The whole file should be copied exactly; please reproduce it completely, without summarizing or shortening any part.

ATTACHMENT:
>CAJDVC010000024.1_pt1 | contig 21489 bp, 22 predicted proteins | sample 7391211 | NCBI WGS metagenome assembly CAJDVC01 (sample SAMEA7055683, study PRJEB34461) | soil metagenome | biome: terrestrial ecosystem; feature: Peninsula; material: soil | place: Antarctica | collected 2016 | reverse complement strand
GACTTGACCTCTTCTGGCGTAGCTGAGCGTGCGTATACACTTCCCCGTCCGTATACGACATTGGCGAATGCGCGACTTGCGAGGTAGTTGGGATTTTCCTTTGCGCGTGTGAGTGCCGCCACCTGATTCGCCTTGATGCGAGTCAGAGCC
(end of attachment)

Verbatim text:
>CAJDVC010000024.1_pt1 | contig 21489 bp, 22 predicted proteins | sample 7391211 | NCBI WGS metagenome assembly CAJDVC01 (sample SAMEA7055683, study PRJEB34461) | soil metagenome | biome: terrestrial ecosystem; feature: Peninsula; material: soil | place: Antarctica | collected 2016 | reverse complement strand
GACTTGACCTCTTCTGGCGTAGCTGAGCGTGCGTATACACTTCCCCGTCCGTATACGACATTGGCGAATGCGCGACTTGCGAGGTAGTTGGGATTTTCCTTTGCGCGTGTGAGTGCCGCCACCTGATTCGCCTTGATGCGAGTCAGAGCC